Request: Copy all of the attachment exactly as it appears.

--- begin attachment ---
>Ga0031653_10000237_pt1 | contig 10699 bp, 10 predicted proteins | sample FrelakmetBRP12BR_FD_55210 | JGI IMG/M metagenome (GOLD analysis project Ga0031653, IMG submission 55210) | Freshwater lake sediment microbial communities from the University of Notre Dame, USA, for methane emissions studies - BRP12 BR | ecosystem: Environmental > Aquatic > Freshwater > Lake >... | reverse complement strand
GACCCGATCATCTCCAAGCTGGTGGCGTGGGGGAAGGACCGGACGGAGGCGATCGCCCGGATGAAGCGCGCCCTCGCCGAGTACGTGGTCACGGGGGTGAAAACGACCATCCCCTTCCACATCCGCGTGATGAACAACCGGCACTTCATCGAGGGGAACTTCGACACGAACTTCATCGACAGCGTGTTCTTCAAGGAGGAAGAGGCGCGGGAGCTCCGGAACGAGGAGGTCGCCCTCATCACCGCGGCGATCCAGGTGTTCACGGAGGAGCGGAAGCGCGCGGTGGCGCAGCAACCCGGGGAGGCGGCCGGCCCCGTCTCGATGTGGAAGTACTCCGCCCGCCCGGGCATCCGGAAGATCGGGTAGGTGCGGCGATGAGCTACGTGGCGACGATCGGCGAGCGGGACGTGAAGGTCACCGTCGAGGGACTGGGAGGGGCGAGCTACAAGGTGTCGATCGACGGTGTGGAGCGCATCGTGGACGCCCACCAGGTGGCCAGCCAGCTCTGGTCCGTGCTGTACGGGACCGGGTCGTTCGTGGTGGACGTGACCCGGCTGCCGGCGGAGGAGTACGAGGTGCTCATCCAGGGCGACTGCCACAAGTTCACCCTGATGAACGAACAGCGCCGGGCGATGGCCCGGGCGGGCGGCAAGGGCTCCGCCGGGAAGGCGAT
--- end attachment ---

>Ga0031653_10000237_pt1 | contig 10699 bp, 10 predicted proteins | sample FrelakmetBRP12BR_FD_55210 | JGI IMG/M metagenome (GOLD analysis project Ga0031653, IMG submission 55210) | Freshwater lake sediment microbial communities from the University of Notre Dame, USA, for methane emissions studies - BRP12 BR | ecosystem: Environmental > Aquatic > Freshwater > Lake >... | reverse complement strand
GACCCGATCATCTCCAAGCTGGTGGCGTGGGGGAAGGACCGGACGGAGGCGATCGCCCGGATGAAGCGCGCCCTCGCCGAGTACGTGGTCACGGGGGTGAAAACGACCATCCCCTTCCACATCCGCGTGATGAACAACCGGCACTTCATCGAGGGGAACTTCGACACGAACTTCATCGACAGCGTGTTCTTCAAGGAGGAAGAGGCGCGGGAGCTCCGGAACGAGGAGGTCGCCCTCATCACCGCGGCGATCCAGGTGTTCACGGAGGAGCGGAAGCGCGCGGTGGCGCAGCAACCCGGGGAGGCGGCCGGCCCCGTCTCGATGTGGAAGTACTCCGCCCGCCCGGGCATCCGGAAGATCGGGTAGGTGCGGCGATGAGCTACGTGGCGACGATCGGCGAGCGGGACGTGAAGGTCACCGTCGAGGGACTGGGAGGGGCGAGCTACAAGGTGTCGATCGACGGTGTGGAGCGCATCGTGGACGCCCACCAGGTGGCCAGCCAGCTCTGGTCCGTGCTGTACGGGACCGGGTCGTTCGTGGTGGACGTGACCCGGCTGCCGGCGGAGGAGTACGAGGTGCTCATCCAGGGCGACTGCCACAAGTTCACCCTGATGAACGAACAGCGCCGGGCGATGGCCCGGGCGGGCGGCAAGGGCTCCGCCGGGAAGGCGAT